Helsinki seeks higher-resolution air quality data to support smart city initiatives

According to data released by the World Health Organization (WHO), the air quality in Finland is the best in the world, while the air quality in Helsinki has been listed as the fifth cleanest on a global comparison of 62 capital cities

Nevertheless, comprehensive air quality sensing is still important for Helsinki to investigate pollutant characteristics and identify emission sources. As in other smart cities, air quality information is beneficial for urban planning, environmental health-related studies, and estimation of exposure impact on human health. As an urban area in the near-Arctic regions, high-resolution air quality data also helps researchers better understand interactions between air quality and a changing climate. 

While low-cost sensors (LCS) present a significant opportunity for cities to improve the resolution of their air quality monitoring programs, concerns about data quality remain an challenge to the widespread adoption of low-cost air sensors.

Virtual sensor models can improve low-cost air sensor data outputs

Virtual sensors are characterized by a layer of advanced data analytics drawing on inputs from various types of physical sensors. They can be useful in cases where a physical sensor cannot be calibrated, or when the measurement of the desired pollutant is not typically available with low-cost sensors. There is a significant need for more research into the accuracy of these virtual sensors, and research on advanced modeling techniques that improve sensor calibration will enable the development of virtual sensor networks. 

Martha Zaidan is a researcher with the Institute for Atmospheric and Earth System Research (INAR), a world-class institute dedicated to atmospheric research. Through a partnership with the Finnish Meteorological Institute (FMI), a research agency responsible for ensuring public safety relating to atmospheric and airborne hazards in Finland, Zaidan set out to find out whether an appropriate calibration model would enable his team to develop a scalable, high-resolution, and accurate air pollution mapping approach for smart cities.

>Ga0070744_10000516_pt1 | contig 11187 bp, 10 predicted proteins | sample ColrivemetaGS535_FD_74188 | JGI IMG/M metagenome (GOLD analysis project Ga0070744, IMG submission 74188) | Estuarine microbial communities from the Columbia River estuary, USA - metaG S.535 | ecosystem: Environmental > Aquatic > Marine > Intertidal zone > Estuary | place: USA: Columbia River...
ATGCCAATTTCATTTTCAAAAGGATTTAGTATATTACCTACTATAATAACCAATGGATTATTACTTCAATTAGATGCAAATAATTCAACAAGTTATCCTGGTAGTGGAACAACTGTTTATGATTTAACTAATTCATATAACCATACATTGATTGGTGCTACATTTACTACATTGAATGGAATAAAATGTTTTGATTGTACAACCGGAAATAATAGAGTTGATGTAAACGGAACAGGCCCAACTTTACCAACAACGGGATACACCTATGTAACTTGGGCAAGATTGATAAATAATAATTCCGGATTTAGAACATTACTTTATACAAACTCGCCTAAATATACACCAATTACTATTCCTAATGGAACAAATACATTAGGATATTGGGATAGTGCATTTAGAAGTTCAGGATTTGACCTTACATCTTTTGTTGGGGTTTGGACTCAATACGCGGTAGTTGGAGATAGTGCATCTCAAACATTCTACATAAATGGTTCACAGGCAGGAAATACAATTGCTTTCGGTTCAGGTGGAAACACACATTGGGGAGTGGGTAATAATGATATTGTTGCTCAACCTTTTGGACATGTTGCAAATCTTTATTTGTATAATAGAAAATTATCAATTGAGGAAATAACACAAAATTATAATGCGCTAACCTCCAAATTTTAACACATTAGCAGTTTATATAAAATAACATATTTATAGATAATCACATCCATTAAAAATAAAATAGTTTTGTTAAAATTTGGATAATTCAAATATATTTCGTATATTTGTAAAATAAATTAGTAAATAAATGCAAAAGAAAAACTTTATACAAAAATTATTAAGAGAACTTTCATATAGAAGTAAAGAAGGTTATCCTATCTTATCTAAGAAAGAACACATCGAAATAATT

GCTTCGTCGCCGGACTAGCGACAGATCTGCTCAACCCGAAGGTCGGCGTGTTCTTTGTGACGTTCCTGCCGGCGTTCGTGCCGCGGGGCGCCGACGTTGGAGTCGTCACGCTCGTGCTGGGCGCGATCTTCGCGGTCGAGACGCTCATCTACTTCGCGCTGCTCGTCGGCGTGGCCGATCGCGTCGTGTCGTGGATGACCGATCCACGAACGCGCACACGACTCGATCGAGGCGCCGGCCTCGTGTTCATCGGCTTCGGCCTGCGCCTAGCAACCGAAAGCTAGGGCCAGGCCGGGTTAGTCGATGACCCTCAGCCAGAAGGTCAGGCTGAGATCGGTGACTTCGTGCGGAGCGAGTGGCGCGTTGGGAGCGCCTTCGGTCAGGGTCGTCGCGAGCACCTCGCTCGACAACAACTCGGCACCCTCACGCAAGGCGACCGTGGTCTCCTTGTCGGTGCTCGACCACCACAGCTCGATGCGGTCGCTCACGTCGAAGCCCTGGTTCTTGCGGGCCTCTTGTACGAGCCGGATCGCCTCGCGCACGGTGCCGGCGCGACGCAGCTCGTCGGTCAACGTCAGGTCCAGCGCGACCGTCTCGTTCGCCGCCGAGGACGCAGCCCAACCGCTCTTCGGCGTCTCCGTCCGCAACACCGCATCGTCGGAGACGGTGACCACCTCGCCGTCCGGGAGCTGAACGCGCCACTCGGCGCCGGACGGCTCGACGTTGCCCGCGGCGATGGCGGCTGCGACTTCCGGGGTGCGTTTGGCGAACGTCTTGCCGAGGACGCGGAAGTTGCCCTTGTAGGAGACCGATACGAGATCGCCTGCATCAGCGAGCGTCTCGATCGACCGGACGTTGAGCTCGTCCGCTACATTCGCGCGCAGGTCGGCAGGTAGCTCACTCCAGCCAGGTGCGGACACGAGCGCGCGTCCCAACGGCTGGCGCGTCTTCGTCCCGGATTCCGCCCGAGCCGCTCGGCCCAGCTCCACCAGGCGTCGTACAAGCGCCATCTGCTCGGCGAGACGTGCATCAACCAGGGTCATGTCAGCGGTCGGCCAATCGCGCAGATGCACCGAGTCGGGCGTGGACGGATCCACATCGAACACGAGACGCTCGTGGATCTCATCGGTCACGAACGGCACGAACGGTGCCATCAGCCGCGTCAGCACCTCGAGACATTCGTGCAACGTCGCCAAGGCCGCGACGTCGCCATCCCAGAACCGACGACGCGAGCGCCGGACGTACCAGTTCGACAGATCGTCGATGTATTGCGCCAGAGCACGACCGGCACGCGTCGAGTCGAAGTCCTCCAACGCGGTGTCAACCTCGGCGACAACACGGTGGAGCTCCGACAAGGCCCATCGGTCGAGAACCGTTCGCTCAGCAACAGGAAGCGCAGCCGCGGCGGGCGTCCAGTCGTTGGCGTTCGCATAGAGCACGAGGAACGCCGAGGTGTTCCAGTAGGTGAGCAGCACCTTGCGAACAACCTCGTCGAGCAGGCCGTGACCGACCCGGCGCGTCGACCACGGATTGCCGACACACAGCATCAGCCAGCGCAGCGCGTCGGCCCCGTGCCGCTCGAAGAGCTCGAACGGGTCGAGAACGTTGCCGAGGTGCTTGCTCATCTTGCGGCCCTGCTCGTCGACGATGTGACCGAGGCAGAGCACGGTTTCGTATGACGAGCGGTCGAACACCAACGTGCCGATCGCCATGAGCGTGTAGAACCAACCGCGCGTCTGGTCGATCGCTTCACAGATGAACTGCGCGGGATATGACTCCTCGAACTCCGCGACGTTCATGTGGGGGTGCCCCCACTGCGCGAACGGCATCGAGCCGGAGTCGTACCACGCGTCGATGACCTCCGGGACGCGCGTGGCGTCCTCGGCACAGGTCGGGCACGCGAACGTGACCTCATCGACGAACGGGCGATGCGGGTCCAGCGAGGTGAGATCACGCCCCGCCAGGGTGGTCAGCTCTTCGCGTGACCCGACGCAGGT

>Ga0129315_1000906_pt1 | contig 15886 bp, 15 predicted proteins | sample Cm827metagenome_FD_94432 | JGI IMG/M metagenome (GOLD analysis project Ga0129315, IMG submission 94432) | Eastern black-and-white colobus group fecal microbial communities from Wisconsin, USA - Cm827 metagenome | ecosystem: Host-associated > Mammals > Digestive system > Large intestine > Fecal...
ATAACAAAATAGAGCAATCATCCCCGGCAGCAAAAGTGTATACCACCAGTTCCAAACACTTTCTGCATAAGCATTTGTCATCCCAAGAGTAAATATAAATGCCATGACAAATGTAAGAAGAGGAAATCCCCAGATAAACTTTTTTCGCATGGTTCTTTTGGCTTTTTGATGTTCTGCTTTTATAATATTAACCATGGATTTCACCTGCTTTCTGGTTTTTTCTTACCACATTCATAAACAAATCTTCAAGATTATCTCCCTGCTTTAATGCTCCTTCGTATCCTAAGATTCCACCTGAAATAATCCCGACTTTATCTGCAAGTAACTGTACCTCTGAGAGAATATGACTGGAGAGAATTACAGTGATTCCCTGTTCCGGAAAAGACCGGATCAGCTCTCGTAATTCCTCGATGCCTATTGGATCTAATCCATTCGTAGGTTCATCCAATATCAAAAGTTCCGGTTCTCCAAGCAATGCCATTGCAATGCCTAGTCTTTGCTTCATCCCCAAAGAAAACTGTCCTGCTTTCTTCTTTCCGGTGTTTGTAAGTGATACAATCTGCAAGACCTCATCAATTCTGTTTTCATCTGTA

To develop a virtual sensor network, Zaidan needed to find low-cost sensors that were reliable enough to perform continuous measurements with few interruptions, enabling the collection of adequate datasets. The sensors would also need to be capable of measuring air pollutants as well as meteorological variables. Having adequate data and rich measured parameters enables the use of data-driven approaches, such as artificial intelligence, to develop virtual sensors. 

INAR partners with Clarity Movement Co. to test the development of virtual sensors using inputs from low-cost air quality sensors  

Clarity Movement Co. collaborated with INAR and the FMI to deploy four Clarity  Node-S air quality sensors from March 2018 to June 2019 in the Helsinki region. The first two units were colocated with an air quality reference station operated by Helsinki Region Environmental Services Authority (HSY), and the remaining two sensing units were installed in a state-of-the-art research station known as the Station for Measuring Ecosystem-Atmosphere (SMEAR), operated by the University of Helsinki and FMI. The deployment strategy enabled the validation and calibration of the sensors for research and development purposes.

The Clarity Node-S measures meteorological variables, such as temperature and relative humidity, and aerosol particles, such as fine particulate matter (PM2.5). The reliability of these devices is notable as they enabled the collection of uninterrupted data over the entire study period - there have been only a few air quality case studies reported using more than one year of data generated from low-cost sensors.